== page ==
Lesson 9: Cohort Study Design; Sample Size and Power Considerations for Epidemiologic Studies

In this week's lesson, we will cover the design of a cohort study. We will also review sample size and power considerations as applied to epidemiologic studies.

Let's get started!

Cohort Study Design

A cohort study is useful for estimating the risk of disease, the incidence rate and/or relative risks. Non-cases may be enrolled from a well-defined population, current exposure status (at \(t_0\)) determined, and the onset of disease observed in the subjects over time. Disease status at \(t_1\) can be compared to exposure status at \(t_0\). The data may be displayed as follows:

  Case

(Number)

Non-cases

(Unnecessary if Totl known)

Total Exposure

(Person*Time)

Exposed A B \(\text{Total}_{\text{Exposed}}\)
Not-exposed C D \(\text{Total}_{\text{Non-exposed}}\)
  \(\text{Total}_{\text{cases}}\) \(\text{Total}_{\text{non-cases}}\) Total

As you have learned, measures of disease frequency and effect or association can be calculated from these data:

  1. Incidence Density (Incidence Rate):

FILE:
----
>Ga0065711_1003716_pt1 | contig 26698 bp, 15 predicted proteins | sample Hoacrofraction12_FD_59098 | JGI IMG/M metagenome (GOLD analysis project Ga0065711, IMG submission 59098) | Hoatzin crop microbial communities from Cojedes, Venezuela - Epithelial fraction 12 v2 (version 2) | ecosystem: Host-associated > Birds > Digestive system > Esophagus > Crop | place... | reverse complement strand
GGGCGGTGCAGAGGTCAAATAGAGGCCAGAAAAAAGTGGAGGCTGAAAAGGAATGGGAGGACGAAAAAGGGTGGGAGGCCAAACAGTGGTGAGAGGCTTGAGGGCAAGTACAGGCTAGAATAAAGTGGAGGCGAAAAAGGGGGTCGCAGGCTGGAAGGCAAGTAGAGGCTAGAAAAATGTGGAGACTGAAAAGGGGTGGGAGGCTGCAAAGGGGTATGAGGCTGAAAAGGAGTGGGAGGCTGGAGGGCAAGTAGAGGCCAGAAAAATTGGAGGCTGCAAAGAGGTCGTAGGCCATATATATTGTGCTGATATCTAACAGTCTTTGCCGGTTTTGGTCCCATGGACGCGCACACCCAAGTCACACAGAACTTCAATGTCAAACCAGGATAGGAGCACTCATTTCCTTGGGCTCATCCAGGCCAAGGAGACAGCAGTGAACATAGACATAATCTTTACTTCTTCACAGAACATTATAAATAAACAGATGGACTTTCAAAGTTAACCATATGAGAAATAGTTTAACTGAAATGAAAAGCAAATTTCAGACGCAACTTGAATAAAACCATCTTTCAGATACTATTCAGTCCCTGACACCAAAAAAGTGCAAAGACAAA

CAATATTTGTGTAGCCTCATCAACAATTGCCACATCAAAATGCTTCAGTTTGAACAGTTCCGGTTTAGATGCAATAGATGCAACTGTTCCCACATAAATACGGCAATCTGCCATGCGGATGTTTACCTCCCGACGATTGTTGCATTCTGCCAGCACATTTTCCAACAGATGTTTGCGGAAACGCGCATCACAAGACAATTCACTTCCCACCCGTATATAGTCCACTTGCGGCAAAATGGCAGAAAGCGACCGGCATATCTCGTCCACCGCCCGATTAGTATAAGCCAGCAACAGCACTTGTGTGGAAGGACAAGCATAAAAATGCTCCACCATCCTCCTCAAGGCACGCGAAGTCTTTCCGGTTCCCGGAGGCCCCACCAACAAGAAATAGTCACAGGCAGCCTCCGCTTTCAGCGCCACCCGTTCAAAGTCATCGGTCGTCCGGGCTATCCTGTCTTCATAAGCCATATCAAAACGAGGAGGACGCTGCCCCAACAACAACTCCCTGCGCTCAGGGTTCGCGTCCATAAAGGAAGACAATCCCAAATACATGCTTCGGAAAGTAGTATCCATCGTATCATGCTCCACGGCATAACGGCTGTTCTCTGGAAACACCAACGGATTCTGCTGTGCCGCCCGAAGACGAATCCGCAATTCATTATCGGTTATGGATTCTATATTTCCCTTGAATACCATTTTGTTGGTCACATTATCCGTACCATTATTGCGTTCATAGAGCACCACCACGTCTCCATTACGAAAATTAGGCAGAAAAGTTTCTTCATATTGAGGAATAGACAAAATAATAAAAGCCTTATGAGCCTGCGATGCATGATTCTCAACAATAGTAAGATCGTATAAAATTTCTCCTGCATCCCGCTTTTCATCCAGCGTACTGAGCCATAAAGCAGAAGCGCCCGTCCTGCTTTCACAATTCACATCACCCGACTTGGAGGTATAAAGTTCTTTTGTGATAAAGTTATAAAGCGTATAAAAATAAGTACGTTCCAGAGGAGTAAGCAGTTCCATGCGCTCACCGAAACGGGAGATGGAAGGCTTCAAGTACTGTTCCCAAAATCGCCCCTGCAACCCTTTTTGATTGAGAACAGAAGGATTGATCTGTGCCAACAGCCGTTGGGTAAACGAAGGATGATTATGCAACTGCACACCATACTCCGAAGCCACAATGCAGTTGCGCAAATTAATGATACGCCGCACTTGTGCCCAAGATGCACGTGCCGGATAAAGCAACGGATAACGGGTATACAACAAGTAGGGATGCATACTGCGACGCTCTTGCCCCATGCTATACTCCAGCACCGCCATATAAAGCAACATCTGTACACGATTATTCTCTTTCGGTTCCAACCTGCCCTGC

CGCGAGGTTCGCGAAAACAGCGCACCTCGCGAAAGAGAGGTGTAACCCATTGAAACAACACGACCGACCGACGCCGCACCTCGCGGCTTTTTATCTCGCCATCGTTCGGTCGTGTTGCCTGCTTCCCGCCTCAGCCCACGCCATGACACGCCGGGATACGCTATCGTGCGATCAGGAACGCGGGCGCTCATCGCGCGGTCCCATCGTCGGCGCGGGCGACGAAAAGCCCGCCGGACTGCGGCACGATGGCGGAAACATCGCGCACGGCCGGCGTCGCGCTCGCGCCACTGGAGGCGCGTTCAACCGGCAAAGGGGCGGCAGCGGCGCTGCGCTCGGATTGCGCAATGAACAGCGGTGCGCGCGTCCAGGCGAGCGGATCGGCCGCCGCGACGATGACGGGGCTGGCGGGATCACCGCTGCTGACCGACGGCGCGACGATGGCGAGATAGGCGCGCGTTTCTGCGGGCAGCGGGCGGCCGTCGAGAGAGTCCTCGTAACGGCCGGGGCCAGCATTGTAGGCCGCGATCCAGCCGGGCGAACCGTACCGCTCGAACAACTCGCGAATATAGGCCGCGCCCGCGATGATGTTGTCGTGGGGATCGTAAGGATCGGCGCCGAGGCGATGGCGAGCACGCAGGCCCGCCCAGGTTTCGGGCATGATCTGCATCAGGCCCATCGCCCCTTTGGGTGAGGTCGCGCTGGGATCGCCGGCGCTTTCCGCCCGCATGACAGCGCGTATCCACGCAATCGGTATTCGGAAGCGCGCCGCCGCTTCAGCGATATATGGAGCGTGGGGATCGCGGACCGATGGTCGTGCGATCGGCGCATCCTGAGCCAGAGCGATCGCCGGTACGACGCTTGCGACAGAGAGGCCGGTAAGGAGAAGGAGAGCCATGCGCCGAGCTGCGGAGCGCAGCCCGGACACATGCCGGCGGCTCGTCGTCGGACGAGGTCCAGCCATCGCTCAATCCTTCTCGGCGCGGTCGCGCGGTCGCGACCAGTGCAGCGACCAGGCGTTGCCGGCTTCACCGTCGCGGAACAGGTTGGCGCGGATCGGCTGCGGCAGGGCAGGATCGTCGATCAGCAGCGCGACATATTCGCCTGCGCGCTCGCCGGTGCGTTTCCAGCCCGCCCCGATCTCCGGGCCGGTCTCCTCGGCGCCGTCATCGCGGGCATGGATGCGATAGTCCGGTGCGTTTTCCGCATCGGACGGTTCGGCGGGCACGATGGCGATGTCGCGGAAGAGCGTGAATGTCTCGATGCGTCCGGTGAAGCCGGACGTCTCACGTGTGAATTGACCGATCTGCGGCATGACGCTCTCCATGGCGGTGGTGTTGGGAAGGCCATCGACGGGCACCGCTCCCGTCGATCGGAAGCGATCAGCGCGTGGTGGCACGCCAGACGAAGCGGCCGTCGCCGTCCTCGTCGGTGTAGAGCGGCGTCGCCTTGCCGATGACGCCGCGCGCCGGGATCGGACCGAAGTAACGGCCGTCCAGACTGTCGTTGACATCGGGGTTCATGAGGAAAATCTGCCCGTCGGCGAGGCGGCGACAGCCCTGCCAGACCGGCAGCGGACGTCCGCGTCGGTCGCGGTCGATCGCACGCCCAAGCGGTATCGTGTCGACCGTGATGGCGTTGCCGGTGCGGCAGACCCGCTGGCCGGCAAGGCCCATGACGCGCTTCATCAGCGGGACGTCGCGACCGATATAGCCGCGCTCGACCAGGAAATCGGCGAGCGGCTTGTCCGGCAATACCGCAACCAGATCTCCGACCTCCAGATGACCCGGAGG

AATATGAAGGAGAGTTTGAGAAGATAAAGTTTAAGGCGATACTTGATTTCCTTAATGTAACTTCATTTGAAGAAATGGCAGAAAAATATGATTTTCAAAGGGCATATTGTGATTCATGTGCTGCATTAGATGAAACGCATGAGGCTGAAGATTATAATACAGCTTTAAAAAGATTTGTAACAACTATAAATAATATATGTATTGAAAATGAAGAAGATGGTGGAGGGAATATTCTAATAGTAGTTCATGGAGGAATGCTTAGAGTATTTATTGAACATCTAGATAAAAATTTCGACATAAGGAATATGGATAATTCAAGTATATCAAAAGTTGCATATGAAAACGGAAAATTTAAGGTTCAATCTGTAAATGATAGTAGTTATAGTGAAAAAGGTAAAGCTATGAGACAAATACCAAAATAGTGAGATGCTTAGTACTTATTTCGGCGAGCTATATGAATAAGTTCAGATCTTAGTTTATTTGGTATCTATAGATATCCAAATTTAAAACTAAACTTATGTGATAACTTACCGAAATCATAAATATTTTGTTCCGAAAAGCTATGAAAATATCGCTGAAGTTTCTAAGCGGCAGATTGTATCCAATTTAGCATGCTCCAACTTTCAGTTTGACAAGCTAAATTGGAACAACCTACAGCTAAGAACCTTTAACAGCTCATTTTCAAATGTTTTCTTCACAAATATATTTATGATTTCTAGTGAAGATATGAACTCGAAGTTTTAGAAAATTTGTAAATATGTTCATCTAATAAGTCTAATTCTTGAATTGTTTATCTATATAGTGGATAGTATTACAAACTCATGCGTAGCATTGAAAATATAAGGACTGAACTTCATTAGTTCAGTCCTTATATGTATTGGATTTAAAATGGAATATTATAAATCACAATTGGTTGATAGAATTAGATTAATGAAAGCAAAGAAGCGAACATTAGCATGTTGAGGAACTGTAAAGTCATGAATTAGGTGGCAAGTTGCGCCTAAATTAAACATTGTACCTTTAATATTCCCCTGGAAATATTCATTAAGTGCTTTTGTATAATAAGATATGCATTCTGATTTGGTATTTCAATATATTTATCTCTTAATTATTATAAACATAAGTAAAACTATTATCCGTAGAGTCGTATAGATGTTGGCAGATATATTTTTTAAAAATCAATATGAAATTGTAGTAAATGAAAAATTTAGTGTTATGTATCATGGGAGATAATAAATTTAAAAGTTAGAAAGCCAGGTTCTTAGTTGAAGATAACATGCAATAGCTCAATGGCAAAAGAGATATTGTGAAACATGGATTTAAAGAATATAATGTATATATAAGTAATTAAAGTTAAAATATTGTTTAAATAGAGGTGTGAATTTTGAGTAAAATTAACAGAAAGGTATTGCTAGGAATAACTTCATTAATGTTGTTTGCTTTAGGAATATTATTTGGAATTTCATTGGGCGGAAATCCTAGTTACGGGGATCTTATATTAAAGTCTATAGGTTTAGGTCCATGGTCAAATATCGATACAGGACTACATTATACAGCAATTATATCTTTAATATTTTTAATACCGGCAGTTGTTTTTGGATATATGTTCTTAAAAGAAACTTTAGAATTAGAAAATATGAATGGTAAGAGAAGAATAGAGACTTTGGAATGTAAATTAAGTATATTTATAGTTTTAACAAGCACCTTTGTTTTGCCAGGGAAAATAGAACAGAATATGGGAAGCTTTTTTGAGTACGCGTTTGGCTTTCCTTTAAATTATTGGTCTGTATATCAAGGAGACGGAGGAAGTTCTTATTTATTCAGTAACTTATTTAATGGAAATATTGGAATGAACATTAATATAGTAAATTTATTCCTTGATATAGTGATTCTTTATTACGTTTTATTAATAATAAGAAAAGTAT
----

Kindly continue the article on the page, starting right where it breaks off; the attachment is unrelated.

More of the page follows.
Among Exposed: \(\dfrac{A}{T_{\text{Exposed}}}\)

    Among Nonexposed: \(\dfrac{C}{T_{\text{Nonexposed}}}\)

  2. Incidence Density Ratio (Risk Ratios; Relative Risk)

    \(\dfrac{(\frac{A}{T_{\text{Exposed}}})}{(\frac{C}{T_{\text{Nonexposed}}})}\)

  3. Attributable Risk

    \((\frac{A}{T_{\text{Exposed}}}) - (\frac{C}{T_{\text{Nonexposed}}})\)

Types of Cohort Studies

The simplest cohort design is prospective, i.e., following a group forward in time, but a cohort study can also be 'retrospective'. In general, the descriptor, 'prospective' or 'retrospective', indicates when the cohort is identified relative to the initiation of the study.

  1. Prospective cohort (concurrent; longitudinal study) - An investigator identifies the study population at the beginning of the study and accompanies the subjects through time. In a prospective study, the investigator begins the study at the same time as the first determination of exposure status of the cohort. When proposing a prospective cohort study, the investigator first identifies the characteristics of the group of people he/she wishes to study. The investigator then determines the present case status of individuals, selecting only non-cases to follow forward in time. Exposure status is determined at the beginning of the study.